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Bringing in the Real World

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I have been writing about how to use real-world contexts in the mathematics classroom. What are some practical ways to do this? Let’s consider three examples that explore how to integrate diversity, connect to students’ lives, and analyze social issues (three reasons for teaching mathematics).

McCoy, Buckner, and Munley describe how they used games from a diverse group of cultures to introduce probability concepts. Each lesson started with students learning about the game, “including the history and background.” Next, the students played the games and then were introduced to a relevant probability concept. The games and cultures could just be used as a superficial context, but if they are explored in greater depth, perhaps as part of a social studies lesson, then this form of mathematics could allow students to learn about other cultures. It also shows these students how mathematics, when viewed from a game format, can provide a new way of looking at and understanding something familiar.

Leonard and Guha explore how they allowed students to take photos of their neighborhood that were then used by students to write word problems, such as calculating the number of light posts along the road or the age of a local church. Although some of these problems might not qualify as “authentic” (based on my last post), they have the potential to be more engaging because they come from students’ environments and because the students wrote them. This scenario also engages students in posing problems. The real world is messy, and figuring out how to ask mathematical questions that provide insight into these contexts is a central part of mathematical modeling.

I have also explored income inequality with prospective and practicing teachers. I fill 20 Baggies™ with blocks, with each block representing $1,000 of annual income. I set up the Baggies to mimic the distribution of income in the United States. Everyone gets a Baggie (students can either pair up or we can pretend if the class is much larger or smaller than 20), and we line up from poorest to richest and break into quintiles (5 equal groups, so that there are 4 Baggies in each group). If I have enough time, I take a hands-off approach and allow the teachers to decide how to analyze the data. This can be particularly powerful because it allows teachers to think about how to analyze the data, which is at least as important as learning specific procedures (like calculating the mean or creating bar graphs). If I have less time, I take a stronger lead and guide the investigation in directions that are productive both mathematically and for understanding the context. I ask questions like those below. The first two questions introduce mean as a fair share, and I make connections between the standard algorithm and equally sharing the blocks. In my experience, this is a powerful way to introduce mean and median because it is set in a context that teachers understand.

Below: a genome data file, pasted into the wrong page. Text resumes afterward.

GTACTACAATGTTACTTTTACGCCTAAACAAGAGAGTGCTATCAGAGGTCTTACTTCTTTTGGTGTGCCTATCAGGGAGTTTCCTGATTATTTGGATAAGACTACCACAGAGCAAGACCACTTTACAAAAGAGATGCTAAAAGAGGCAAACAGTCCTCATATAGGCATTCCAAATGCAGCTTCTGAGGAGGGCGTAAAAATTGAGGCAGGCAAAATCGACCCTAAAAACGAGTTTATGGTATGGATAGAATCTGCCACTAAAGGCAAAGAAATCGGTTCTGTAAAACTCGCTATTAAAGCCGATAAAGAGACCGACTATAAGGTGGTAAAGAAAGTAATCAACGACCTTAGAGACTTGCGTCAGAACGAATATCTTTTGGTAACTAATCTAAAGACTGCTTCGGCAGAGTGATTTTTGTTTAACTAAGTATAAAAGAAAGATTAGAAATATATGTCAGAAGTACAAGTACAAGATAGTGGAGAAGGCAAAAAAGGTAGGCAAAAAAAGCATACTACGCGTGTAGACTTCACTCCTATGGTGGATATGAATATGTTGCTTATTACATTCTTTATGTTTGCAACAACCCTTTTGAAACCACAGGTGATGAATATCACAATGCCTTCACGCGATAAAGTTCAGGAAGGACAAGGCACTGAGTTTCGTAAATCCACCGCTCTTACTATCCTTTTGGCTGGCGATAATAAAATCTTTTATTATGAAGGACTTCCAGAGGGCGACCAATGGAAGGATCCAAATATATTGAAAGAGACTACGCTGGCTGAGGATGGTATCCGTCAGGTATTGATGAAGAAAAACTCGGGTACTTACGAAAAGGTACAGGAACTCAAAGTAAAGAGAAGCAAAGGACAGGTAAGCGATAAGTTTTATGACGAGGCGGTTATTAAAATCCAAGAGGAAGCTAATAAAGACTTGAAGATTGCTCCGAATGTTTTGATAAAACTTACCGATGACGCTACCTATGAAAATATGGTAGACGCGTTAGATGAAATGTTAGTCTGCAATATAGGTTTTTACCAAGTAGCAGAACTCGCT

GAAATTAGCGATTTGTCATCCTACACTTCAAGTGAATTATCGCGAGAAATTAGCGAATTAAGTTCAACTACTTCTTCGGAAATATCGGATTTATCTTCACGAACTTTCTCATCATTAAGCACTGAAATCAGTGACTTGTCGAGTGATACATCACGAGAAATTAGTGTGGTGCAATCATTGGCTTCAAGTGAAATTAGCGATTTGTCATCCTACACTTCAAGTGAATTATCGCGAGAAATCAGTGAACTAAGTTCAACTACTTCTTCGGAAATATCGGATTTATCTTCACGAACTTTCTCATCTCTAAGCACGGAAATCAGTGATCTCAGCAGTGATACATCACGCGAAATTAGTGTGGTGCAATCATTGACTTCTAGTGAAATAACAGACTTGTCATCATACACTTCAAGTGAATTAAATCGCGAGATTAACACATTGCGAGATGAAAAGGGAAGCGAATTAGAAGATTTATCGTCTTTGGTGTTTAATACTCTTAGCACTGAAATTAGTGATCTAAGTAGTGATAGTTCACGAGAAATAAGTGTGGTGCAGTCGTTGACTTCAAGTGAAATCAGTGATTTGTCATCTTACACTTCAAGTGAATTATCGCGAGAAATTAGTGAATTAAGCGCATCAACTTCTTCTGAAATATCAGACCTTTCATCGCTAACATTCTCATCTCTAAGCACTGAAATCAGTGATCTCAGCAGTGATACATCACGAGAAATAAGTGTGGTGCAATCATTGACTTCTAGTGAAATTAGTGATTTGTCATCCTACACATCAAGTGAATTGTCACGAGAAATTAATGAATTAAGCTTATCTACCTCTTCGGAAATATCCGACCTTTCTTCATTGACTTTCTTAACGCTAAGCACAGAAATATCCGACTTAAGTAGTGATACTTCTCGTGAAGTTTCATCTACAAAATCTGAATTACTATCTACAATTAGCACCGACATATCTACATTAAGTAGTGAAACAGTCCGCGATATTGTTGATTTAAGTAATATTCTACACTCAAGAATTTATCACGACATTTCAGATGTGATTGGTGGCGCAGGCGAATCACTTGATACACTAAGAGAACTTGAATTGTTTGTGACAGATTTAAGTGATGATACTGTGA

1. If every household at your table (quintile) made the same amount, how much would they make? Show how you can determine this amount by using your blocks.
  2. If every household in the class made the same amount, how much would they make? Explain how we could find this amount by using the blocks.
  3. Compare the median income with the mean income. Why are these numbers so different? Which do you think is a better measure of “typical” in this context? Why?
  4. Create bar graphs and circle graphs that show each quintile’s share of the total income in the United States.

How have you integrated real-world contexts into your mathematics teaching? Are there ideas from this post that you are planning to use in your classroom?

Mathew FeltonMathew Felton is an assistant professor of mathematics education in the department of mathematics at the University of Arizona and will be starting in the department of teacher education at Ohio University this fall. He is a coauthor of Connecting the NCTM Process Standards and the CCSSM Practices. His research focuses on supporting current and future teachers in connecting mathematics to real-world contexts and on teachers’ views of issues of equity, diversity, and social justice in mathematics education.

Some blogging friends and I have a monthly blog link up where we encourage people to link up with "Math in real life" examples! We are hoping it grows...
Posted by: Meg_2 at 7/28/2014 2:20 PM

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